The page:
See also: United States Army Band
The United States Army Field Band of Washington, D.C. is a touring musical organization of the United States Army. Each year, the Army Field Band performs more than 400 concerts and makes thousands of appearances before audiences of all ages. From America's largest cities to her smallest heartland communities, "The Musical Ambassadors of the Army" tell the story of the Army.
The soldier-musicians of the Field Band have appeared live, on the radio, and on television in all 50 states, and have performed in 25 foreign countries on four continents. They are the most traveled musical organization of the United States military. Stationed at Ft. Meade, MD, the Army Field Band consists of four performing components: The Concert Band, The Soldiers' Chorus, the Jazz Ambassadors, and The Volunteers. The Army Field Band's operations component works in garrison at Ft. Meade and organizes all tours.
Every four years, the Army Field Band is charged with the special responsibility of leading the first element of the Presidential Inaugural Parade. The Kennedy Center Honors, three World Series, the Baltimore Orioles' annual home finale, the 1995 Presidential Commemoration of the 50th Anniversary of V-J Day, the 40th Anniversary of D-Day in Normandy, the National Memorial Day Concert, the state funerals of Presidents Reagan and Ford, and the 2002 Winter Olympic Games are some examples of high-profile appearances by the Army Field Band. However, the Army Field Band's day-to-day mission is to represent the United States Army by performing concerts across America, from the most prestigious of concert halls to the humblest of schools.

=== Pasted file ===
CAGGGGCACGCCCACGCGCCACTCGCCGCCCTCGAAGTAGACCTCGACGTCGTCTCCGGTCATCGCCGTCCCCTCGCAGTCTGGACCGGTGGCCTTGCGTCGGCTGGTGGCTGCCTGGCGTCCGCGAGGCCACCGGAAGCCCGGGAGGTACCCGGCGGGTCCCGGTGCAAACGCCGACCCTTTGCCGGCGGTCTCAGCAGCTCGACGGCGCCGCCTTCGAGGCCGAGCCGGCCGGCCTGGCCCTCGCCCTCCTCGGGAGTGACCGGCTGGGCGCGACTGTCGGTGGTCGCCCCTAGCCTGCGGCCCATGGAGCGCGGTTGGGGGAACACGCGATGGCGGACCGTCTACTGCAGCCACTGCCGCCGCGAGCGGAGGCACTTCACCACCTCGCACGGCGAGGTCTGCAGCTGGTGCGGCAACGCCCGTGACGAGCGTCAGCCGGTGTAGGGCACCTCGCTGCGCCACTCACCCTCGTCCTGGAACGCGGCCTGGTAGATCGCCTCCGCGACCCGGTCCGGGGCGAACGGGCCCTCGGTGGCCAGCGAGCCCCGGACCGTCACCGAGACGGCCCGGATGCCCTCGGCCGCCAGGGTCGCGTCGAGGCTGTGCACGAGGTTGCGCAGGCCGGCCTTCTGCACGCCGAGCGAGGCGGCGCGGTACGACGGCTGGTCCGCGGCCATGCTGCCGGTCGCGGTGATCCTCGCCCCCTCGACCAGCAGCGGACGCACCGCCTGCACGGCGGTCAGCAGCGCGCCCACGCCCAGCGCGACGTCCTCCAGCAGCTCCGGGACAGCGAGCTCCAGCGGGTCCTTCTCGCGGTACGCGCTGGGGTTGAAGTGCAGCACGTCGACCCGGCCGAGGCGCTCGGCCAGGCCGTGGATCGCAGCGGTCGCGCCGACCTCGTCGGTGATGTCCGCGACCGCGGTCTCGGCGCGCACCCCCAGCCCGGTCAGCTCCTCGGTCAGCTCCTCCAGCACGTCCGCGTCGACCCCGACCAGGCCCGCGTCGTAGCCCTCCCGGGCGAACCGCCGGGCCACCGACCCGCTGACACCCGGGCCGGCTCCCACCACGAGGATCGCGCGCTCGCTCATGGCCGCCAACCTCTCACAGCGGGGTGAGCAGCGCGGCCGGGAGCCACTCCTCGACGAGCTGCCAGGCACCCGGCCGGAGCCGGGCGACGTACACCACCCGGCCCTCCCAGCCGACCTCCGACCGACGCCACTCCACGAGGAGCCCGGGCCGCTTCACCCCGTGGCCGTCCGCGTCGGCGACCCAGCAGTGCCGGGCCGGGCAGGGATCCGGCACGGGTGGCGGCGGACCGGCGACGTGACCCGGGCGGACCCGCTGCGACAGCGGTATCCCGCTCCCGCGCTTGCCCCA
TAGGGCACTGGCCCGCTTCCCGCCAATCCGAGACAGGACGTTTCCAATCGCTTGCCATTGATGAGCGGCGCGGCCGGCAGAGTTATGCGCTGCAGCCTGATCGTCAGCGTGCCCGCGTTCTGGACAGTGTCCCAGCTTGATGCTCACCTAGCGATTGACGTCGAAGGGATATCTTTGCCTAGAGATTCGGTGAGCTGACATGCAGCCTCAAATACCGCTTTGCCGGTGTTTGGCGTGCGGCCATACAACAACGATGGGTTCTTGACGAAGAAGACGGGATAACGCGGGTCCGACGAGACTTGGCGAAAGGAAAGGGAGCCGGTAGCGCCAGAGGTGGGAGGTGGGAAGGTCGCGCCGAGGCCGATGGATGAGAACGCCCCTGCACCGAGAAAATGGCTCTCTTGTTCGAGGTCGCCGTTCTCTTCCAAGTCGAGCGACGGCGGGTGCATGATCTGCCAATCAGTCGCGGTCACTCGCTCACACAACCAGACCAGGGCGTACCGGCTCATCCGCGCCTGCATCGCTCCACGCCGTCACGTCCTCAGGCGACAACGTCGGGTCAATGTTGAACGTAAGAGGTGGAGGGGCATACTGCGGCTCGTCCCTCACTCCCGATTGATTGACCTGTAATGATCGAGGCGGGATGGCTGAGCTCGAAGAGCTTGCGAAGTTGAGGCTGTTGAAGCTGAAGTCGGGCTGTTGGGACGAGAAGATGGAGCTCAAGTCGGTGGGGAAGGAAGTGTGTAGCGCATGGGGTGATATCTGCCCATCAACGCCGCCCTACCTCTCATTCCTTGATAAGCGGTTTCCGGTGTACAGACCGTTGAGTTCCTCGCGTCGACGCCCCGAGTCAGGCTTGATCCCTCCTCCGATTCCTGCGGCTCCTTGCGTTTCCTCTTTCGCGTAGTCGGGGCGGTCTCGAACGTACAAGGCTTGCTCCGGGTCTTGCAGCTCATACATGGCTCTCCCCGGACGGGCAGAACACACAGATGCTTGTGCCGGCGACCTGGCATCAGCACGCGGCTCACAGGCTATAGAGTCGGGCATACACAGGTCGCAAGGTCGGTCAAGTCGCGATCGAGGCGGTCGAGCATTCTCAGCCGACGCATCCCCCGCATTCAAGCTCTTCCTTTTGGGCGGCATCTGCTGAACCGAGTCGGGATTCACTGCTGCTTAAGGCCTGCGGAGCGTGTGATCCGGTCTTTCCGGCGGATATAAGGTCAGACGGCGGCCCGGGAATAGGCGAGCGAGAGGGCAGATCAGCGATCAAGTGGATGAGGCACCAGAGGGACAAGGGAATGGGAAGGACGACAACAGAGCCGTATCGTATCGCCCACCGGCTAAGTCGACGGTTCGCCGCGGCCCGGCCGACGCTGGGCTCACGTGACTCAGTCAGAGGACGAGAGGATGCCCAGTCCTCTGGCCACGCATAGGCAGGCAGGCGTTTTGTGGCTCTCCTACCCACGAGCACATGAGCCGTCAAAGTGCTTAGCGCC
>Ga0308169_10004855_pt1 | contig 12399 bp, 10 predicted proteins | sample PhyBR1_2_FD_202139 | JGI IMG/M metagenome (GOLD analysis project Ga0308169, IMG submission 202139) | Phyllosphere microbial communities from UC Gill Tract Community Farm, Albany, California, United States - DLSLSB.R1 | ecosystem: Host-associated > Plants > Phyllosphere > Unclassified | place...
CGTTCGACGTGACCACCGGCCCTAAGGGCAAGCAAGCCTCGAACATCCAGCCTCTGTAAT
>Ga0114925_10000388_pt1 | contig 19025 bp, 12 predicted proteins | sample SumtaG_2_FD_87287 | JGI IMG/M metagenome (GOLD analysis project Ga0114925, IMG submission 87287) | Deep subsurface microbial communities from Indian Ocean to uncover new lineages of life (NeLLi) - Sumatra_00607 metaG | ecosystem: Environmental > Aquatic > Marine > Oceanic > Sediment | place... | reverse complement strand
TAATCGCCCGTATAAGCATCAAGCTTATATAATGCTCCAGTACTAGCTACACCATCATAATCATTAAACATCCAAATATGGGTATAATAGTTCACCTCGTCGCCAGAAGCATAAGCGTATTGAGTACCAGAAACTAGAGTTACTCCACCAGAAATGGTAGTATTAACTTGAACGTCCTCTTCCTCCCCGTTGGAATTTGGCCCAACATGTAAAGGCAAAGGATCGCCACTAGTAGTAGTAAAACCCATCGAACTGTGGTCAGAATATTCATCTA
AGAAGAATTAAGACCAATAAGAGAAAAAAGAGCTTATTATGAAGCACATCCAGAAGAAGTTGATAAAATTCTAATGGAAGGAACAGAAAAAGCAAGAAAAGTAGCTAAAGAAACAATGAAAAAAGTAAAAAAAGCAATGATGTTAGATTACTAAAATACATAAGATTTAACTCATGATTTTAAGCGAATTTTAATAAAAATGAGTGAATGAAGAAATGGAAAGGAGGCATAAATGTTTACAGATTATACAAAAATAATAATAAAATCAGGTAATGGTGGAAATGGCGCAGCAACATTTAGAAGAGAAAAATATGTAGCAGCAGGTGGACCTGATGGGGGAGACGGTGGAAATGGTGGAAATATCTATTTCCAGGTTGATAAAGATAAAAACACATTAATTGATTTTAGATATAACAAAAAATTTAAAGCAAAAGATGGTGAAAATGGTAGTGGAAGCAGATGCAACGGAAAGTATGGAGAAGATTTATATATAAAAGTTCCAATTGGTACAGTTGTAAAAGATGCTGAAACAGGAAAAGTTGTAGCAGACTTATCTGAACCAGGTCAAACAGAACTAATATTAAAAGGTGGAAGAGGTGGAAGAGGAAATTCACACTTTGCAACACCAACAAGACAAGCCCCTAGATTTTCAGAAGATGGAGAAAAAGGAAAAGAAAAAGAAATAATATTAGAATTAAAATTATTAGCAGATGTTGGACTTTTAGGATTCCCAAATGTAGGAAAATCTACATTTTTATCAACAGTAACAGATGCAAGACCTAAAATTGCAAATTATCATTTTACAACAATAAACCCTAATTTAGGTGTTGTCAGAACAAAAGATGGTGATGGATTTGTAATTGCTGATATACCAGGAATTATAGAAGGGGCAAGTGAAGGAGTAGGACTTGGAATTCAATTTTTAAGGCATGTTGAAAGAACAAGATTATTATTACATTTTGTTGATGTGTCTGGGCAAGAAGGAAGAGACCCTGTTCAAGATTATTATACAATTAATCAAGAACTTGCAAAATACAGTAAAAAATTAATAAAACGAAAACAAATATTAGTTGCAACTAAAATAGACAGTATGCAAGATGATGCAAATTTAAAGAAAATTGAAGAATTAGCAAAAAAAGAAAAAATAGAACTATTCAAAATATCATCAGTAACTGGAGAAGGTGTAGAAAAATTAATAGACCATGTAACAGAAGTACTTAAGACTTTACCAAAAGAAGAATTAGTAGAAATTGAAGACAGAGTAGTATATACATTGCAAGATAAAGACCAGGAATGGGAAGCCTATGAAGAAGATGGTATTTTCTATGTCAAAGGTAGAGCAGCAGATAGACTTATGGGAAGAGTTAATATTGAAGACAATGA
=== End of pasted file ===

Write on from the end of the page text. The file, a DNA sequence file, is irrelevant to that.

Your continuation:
During World War II, musical groups crisscrossed the United States, performing concerts and shows that helped to raise money for the war effort. The USO shows, made famous through their connection with Hollywood greats like Bob Hope, did much to keep Americans aware of the sacrifices made by the nation's servicemen and women overseas.
After his tour in the Pacific Theater, Chief Warrant Officer Chester E. Whiting became the first commander of the First Combat Infantry Band, a unique group made up entirely of combat veterans. The band traveled the country and presented concerts very much like those given by the USO--shows full of a wide variety of classical and popular music. Admission to a typical First Combat Infantry Band concert was gained by buying a War Bond. The band raised over a million dollars for the war effort, earning the nickname "The Million Dollar Band."
Lieutenant General Jacob L. Devers, Commanding General of U.S. Army Ground Forces, recognized the great success of shows like those produced by the USO and the First Combat Infantry Band. He believed that a band made up of active duty Soldiers would be a valuable asset to the Army's public relations mission, and that a band made up entirely of combat veterans would make a dynamic impact on American audiences.
In 1946, the United States Armed Forces were in the midst of the largest military drawdown in modern history. Millions of servicemen and women returned stateside to resume their civilian lives and the military's numbers decreased dramatically. General Devers foresaw the need to maintain a relationship between the Army and the American people. An important part of this effort was the First Combat Infantry Band.
General Devers' message of March 21, 1946 to Chief Warrant Officer Whiting was brief but profound, articulating the principal mission of The U.S. Army Field Band in words that continue to be used today:
"I want you to organize a band that will carry into the grassroots of our country the story of our magnificent Army, its glorious traditions and achievements, and of that great symbol of American manhood: the Ground Soldier."
The band's members had to pass a rigorous audition. The nucleus of the organization consisted of musicians from the original First Combat Infantry Band, greatly streamlining the process of forming the new unit.